But according to Carlson, both parties have embraced the idea of free trade and limited regulation as a solution to problems of the soul – and thus both parties have come up empty. The Democratic Party, Carlson says, is “functionally libertarian” – a perfectly incredible contention given the fact that the current new wave in the Democratic Party has called for universal healthcare, universal free college tuition, universal basic income, forced paid maternity leave, massive environmental regulation, and a tax structure that would remove a heavy majority of income from Americans of all income quintiles.

The Republican Party, Carlson says, is dominated by social conservatives who complain that the American family is collapsing, but neglect to blame the market for family breakdown. Carlson says:

The idea that families are being crushed by market forces seems never to occur to them. They refuse to consider it. Questioning markets feels like apostasy Both sides miss the obvious point: Culture and economics are inseparably intertwined. Certain economic systems allow families to thrive.

This is true. The economic systems that allow families to thrive are the same economic systems that allow all human beings to thrive: free markets. Family formation hasn’t been improved in Europe thanks to government interventionism. Socialism in the Soviet Union didn’t help family creation and stability. The decline of families in America has nothing to do with capitalism. Families have been crushed by individual decisions by individual human beings, by cultural forces militating against religious virtue and in favor of radical redefinition of human relationships, and by governmental intervention that has skewed incentives. The social safety has grown to epic proportions as the family has collapsed. Jobs have not disappeared at the rate that families have come apart – in fact, far from it. Cultural decay and government do-goodism are a dangerous combination.

But Carlson generally neglects cultural decay altogether as a factor in family decline. Instead, he blames both the welfare state and trade policy – as though tariffs aren’t merely an indirect form of wealth redistribution. Carlson argues that the pathologies of “inner city Baltimore in the 1980s” looks a lot like the pathologies of rural America today – a comparison that is undeniably true. But he then blames importation of foreign labor for that problem, and argues that wage stagnation is the chief driver of this problem:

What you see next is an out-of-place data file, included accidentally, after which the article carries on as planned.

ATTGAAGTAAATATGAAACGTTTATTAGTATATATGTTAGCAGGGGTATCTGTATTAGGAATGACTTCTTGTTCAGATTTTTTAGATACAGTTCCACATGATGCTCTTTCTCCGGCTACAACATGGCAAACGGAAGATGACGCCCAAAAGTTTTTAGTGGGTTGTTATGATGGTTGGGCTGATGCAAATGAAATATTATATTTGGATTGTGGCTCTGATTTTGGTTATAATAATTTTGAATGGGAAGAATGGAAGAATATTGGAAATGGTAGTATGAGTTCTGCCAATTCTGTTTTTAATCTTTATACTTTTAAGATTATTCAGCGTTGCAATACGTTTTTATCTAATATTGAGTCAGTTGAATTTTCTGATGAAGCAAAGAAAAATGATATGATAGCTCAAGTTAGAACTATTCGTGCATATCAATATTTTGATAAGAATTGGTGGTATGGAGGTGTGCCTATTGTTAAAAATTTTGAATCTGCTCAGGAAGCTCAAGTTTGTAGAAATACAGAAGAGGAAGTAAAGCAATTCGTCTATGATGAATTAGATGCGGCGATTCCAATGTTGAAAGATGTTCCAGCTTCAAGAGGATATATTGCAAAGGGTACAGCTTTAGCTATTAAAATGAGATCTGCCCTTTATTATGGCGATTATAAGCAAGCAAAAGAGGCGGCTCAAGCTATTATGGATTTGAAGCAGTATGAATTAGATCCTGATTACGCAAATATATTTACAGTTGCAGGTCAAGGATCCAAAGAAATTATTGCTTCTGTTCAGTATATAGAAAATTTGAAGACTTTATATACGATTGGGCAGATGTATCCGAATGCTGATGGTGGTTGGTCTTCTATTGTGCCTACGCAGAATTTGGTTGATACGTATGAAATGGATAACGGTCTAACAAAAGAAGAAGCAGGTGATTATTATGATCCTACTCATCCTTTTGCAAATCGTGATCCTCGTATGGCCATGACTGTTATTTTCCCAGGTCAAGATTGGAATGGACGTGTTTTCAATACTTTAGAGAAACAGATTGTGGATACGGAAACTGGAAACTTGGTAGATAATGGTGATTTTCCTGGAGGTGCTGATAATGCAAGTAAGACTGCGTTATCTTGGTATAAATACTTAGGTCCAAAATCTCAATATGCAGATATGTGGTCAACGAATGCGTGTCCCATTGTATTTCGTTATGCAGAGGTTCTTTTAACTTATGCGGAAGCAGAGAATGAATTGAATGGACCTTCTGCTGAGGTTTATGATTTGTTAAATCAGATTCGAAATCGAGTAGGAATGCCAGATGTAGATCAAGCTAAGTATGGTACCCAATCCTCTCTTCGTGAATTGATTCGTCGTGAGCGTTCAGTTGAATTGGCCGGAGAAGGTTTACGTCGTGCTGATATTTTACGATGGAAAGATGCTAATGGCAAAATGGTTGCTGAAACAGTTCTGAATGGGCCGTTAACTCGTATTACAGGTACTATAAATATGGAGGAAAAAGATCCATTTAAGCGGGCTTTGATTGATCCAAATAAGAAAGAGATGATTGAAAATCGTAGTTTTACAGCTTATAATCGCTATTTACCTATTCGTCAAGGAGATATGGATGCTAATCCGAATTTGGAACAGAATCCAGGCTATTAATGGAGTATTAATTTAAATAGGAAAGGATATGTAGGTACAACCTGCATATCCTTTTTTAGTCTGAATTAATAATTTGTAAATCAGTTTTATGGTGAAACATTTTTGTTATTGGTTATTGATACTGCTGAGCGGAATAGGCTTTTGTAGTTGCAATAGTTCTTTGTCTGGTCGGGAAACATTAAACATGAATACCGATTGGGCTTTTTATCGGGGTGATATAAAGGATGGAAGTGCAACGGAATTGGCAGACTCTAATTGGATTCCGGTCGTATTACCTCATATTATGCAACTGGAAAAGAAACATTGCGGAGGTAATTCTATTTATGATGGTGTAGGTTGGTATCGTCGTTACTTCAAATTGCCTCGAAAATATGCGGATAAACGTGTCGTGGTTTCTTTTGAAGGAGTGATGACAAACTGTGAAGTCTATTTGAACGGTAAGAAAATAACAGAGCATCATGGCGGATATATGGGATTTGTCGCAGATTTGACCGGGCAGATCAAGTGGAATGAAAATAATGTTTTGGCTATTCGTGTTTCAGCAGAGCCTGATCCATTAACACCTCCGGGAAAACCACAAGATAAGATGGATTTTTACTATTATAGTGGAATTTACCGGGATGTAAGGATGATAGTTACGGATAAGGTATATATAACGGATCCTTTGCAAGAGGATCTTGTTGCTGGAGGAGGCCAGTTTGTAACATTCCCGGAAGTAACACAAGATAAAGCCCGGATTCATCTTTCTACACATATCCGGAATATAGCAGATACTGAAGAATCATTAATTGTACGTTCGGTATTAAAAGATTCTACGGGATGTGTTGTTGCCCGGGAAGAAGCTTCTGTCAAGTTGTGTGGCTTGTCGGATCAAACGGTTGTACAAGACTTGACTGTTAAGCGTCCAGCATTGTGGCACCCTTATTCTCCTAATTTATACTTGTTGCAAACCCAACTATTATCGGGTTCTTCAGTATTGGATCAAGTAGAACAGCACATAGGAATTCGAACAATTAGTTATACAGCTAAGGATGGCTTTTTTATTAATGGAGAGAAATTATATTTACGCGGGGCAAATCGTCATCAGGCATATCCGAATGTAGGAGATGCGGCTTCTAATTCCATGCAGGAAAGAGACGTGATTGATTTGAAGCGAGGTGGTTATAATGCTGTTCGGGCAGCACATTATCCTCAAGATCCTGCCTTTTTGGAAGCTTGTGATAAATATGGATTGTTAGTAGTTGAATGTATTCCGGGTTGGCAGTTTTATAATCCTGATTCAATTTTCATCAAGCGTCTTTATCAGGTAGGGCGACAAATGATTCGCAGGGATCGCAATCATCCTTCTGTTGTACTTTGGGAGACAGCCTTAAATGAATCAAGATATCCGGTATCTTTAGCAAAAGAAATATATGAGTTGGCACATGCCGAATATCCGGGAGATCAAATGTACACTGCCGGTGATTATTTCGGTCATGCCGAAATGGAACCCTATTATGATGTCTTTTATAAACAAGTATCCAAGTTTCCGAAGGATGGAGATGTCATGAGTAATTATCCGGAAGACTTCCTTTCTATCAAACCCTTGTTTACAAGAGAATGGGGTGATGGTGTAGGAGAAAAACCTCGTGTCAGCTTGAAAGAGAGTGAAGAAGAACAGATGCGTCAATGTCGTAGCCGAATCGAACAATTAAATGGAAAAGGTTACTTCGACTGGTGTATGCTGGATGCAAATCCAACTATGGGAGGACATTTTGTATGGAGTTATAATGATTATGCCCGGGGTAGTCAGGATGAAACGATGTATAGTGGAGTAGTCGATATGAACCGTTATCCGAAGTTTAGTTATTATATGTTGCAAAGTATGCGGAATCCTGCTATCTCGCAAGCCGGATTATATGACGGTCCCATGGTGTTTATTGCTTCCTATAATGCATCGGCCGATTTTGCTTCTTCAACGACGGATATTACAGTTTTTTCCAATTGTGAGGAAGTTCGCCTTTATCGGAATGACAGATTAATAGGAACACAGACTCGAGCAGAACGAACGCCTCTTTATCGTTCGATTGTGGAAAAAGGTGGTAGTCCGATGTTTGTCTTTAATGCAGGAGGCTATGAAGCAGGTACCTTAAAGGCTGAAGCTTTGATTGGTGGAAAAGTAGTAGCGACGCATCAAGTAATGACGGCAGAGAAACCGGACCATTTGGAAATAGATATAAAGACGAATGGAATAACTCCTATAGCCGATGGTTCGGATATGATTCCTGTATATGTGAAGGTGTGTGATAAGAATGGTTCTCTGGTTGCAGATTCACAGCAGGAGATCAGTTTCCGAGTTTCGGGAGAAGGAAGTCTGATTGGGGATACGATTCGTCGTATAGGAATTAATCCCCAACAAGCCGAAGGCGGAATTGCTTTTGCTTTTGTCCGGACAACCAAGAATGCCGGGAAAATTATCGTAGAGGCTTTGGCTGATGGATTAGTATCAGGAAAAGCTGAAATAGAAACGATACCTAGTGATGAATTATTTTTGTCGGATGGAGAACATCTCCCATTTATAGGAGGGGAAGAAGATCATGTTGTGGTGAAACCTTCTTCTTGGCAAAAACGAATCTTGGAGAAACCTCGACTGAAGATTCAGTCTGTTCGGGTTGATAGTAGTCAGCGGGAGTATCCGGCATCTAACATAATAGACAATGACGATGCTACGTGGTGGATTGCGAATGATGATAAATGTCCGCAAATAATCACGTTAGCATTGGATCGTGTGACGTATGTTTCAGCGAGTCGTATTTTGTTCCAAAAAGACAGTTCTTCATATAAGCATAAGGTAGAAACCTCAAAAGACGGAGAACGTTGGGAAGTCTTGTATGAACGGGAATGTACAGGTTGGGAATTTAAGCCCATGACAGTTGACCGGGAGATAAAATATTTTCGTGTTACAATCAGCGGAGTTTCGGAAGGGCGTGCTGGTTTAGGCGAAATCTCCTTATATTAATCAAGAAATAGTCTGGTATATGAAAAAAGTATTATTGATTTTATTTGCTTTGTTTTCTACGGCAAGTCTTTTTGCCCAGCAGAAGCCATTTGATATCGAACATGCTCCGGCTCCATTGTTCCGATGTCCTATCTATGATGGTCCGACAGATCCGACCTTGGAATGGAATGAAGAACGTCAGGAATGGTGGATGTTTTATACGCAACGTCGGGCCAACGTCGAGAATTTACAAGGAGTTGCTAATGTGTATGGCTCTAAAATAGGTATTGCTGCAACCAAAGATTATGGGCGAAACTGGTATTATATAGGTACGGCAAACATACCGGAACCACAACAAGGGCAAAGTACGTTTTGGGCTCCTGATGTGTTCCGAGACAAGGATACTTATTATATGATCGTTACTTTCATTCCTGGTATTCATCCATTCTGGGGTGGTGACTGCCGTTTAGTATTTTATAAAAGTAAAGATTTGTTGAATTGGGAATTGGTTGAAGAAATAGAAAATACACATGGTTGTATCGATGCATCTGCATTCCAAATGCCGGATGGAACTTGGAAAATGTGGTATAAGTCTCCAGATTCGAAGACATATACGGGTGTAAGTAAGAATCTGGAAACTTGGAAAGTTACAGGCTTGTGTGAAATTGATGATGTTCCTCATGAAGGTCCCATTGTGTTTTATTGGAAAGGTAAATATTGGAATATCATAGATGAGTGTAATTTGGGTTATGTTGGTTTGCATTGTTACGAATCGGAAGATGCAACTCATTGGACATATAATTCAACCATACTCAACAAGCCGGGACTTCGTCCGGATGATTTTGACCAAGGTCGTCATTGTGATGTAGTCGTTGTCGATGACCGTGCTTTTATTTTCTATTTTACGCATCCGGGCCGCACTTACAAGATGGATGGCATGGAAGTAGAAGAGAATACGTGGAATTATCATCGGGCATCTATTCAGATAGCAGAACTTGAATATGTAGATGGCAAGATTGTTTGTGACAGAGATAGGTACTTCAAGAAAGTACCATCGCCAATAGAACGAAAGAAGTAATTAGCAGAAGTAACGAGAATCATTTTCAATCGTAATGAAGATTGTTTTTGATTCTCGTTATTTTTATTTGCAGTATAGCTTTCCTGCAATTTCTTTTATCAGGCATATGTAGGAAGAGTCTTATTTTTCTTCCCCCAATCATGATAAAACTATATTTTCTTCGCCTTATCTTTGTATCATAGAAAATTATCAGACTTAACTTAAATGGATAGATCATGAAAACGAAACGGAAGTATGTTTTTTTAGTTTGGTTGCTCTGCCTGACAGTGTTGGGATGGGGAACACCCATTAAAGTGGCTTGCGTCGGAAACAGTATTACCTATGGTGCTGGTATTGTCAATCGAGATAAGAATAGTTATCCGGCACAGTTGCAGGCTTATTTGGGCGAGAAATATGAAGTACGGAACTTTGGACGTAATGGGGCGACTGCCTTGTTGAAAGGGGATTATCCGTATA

Here’s a big part of the answer: male wages declined. Manufacturing, a male-dominated industry, all but disappeared over the course of a generation. All that remained in many places were the schools and the hospitals, both traditional employers of women. In many places, women suddenly made more than men.

There are several problems with these claims. First, manufacturing has not disappeared – it’s remained stable, while the rest of our economy has grown. Second, wages have not stagnated in the United States in material terms – far from it. While wages have declined on an inflation-adjusted basis, that’s not true in terms of what you can buy for the same wage – in other words, what we actually care about when we get a paycheck. Furthermore, non-wage benefits have expanded dramatically since 1979 – they now amount to between thirty and forty percent of earnings. Wage growth has largely paralleled productivity growth in the United States for decades. The middle class in the United States hasn’t disappeared – it’s become mostly upper middle class (30 percent of Americans were upper middle class in 2014 as opposed to 12 percent in 1979).

Carlson goes on to complain that women now earn more than men – and says that this is the reason for family breakdown. He states:

In many places, women suddenly made more than men. Now, before you applaud this as a victory for feminism, consider the effects. Study after study has shown that when men make less than women, women generally don’t want to marry them. Maybe they should want to marry them, but they don’t. Over big populations, this causes a drop in marriage, a spike in out-of-wedlock births, and all the familiar disasters that inevitably follow — more drug and alcohol abuse, higher incarceration rates, fewer families formed in the next generation. This isn’t speculation. This is not propaganda from the evangelicals. It’s social science. We know it’s true. Rich people know it best of all. That’s why they get married before they have kids. That model works. But increasingly, marriage is a luxury only the affluent in America can afford.

It may be true that artificially boosting male wages makes them more attractive to women. Presumably, artificially boosting women’s looks would make them more attractive to men, too. But it’s a stretch to suggest that percentage of births to single mothers has exponentially increased from near zero in 1950 among whites to 36 percent as of 2014 thanks to rising female wages; female and male incomes are close to parity when adjusted for hours worked, career choice, and time in the workforce. It’s difficult to imagine large masses of women sleeping with men they’d be interested in marrying, getting pregnant, then taking a look at his paycheck and deciding to bear the child and toss the man out of disdain for his earning potential. Single motherhood is a result of irresponsible decisionmaking, or decisionmaking without consequences, not well-considered economic arguments.